I believe the ambiguity arises because 'may' has two different meanings, one deontic and one epistemic, which pattern differently with negation. So in the epistemic sense (observing events in the world) it patterns as "this may [not happen]", whereas the deontic sense (about obligations and constraints) it is "this [may not] happen". I'm not claiming that the deontic vs epistemic difference accounts for the syntactic difference (it clearly doesn't because 'must not' vs 'need not' show the same syntactic difference, though both are primarily deontic but can be used epistemically), but rather that this lets us plausibly regard 'may' as two homophonous auxiliaries with different grammar. --ColinFine (talk) 21:53, 26 November 2009 (UTC)
I take this last back. As I myself pointed out, 'must not' and 'need not' both have epistemic as well as deontic uses, so there's nothing special about 'may not' in that respect. --ColinFine (talk) 08:31, 27 November 2009 (UTC)
As in the notorious "No Irish need apply" ("Irish need not apply") or the "Latest Decalogue" of Arthur Hugh Clough:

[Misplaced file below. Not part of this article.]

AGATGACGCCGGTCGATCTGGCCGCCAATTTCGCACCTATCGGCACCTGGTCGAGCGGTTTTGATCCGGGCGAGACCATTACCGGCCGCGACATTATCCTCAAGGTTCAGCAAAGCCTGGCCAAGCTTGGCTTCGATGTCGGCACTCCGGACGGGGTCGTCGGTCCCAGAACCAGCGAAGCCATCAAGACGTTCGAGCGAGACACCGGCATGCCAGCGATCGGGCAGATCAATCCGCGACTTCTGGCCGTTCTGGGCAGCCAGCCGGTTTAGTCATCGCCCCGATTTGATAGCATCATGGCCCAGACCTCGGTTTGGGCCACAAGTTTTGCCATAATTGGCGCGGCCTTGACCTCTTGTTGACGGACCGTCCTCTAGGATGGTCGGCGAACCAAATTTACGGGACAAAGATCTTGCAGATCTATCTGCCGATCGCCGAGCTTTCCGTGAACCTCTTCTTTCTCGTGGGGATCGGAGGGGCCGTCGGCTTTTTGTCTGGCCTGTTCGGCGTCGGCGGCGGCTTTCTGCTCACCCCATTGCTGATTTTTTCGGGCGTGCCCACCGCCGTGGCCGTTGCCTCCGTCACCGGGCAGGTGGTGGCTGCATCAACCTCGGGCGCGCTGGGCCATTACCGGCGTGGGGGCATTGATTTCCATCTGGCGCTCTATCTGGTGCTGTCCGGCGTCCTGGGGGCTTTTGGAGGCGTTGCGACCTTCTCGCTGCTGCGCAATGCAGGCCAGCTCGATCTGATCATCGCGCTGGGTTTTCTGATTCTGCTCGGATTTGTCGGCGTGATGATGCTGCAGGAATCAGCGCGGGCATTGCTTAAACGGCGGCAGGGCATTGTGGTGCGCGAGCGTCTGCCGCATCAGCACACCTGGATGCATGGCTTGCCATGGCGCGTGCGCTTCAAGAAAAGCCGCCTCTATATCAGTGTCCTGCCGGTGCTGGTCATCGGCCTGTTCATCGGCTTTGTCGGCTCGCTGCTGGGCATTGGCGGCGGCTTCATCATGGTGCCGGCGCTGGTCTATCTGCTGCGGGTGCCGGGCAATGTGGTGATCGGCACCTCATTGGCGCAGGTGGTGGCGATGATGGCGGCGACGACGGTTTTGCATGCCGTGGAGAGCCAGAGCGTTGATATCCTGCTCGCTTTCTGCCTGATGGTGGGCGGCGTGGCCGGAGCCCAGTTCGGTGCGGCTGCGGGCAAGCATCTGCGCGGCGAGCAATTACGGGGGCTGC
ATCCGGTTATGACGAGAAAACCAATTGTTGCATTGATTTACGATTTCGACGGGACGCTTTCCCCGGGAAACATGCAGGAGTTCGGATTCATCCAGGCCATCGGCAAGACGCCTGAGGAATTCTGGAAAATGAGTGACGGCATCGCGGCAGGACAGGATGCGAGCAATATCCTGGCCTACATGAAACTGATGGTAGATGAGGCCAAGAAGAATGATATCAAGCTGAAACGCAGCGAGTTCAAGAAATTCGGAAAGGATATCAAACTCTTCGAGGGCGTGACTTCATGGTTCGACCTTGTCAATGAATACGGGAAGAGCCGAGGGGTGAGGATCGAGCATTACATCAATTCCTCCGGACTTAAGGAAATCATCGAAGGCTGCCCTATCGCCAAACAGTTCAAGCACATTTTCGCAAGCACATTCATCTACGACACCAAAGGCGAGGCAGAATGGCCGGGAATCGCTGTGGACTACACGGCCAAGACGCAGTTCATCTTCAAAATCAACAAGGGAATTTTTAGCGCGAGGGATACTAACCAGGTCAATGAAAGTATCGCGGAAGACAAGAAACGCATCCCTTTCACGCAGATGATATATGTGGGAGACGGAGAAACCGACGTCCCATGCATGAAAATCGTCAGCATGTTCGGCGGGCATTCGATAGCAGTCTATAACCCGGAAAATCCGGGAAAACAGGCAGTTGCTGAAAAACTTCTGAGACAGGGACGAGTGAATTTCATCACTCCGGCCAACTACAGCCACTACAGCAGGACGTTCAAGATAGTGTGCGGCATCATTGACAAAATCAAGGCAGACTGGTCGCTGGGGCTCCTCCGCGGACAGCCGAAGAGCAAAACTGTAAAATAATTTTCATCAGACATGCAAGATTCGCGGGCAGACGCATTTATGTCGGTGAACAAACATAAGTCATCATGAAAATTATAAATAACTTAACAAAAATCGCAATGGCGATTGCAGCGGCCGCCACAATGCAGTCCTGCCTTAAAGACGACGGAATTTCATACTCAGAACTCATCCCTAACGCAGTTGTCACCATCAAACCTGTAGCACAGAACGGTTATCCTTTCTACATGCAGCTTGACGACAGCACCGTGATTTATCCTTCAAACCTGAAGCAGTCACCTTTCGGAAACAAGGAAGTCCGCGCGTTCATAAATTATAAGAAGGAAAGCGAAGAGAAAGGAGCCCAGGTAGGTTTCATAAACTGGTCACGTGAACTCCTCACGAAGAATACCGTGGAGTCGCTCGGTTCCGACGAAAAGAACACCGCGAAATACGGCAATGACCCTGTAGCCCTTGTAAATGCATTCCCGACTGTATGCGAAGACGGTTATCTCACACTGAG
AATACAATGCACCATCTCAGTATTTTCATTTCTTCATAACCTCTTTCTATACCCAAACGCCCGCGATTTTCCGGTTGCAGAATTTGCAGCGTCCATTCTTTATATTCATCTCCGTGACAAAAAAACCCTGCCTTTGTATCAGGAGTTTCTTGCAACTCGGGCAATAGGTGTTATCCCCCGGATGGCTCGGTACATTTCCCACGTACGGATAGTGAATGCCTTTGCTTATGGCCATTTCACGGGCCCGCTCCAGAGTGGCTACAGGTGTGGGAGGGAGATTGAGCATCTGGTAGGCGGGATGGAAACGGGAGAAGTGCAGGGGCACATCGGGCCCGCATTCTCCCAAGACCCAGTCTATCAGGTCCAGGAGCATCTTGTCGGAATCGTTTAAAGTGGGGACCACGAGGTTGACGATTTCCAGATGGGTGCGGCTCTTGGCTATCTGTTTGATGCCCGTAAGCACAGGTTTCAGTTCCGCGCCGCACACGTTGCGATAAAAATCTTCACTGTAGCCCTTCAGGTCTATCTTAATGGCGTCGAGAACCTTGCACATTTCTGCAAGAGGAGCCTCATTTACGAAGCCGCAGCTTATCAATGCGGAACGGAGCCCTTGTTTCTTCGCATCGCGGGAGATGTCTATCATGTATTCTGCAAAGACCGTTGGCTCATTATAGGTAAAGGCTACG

Thou shalt not kill, but needst not strive
Officiously to keep alive.

—— Shakescene (talk) 08:45, 27 November 2009 (UTC)
I read that as saying not that they need to not apply, but that they have no need to apply in order to know whether they would have been hired. So it's the usual sense of "need not", used euphemistically. --Anonymous, 21:41 UTC, November 27, 2009.
A bit like "Previous applicants will be considered and need not re-apply" (which is short for "Previous applicants were not good enough, which is why we're re-advertising, but if nobody better comes along we'll be reluctantly forced to salvage whatever we can from the pathetic applications we have so far"). -- JackofOz (talk) 22:00, 27 November 2009 (UTC)

APA Citation, More than six authors, same last name and year, but different article.[edit]

I'm trying to write the in-text citation for a journal article, which would typically follow the format of (LastName et al., Year), however I'm using two sources that has the same first author, and same year, but different articles. How would i cite this? (Sorry if this is answered in the APA manual, but i don't own one currently.)
In other words it'd look like this, for one piece of info,: (Nguyen et al., 2006; Nugyen et al., 2006) but the article titles are different. --Agester (talk) 17:54, 26 November 2009 (UTC)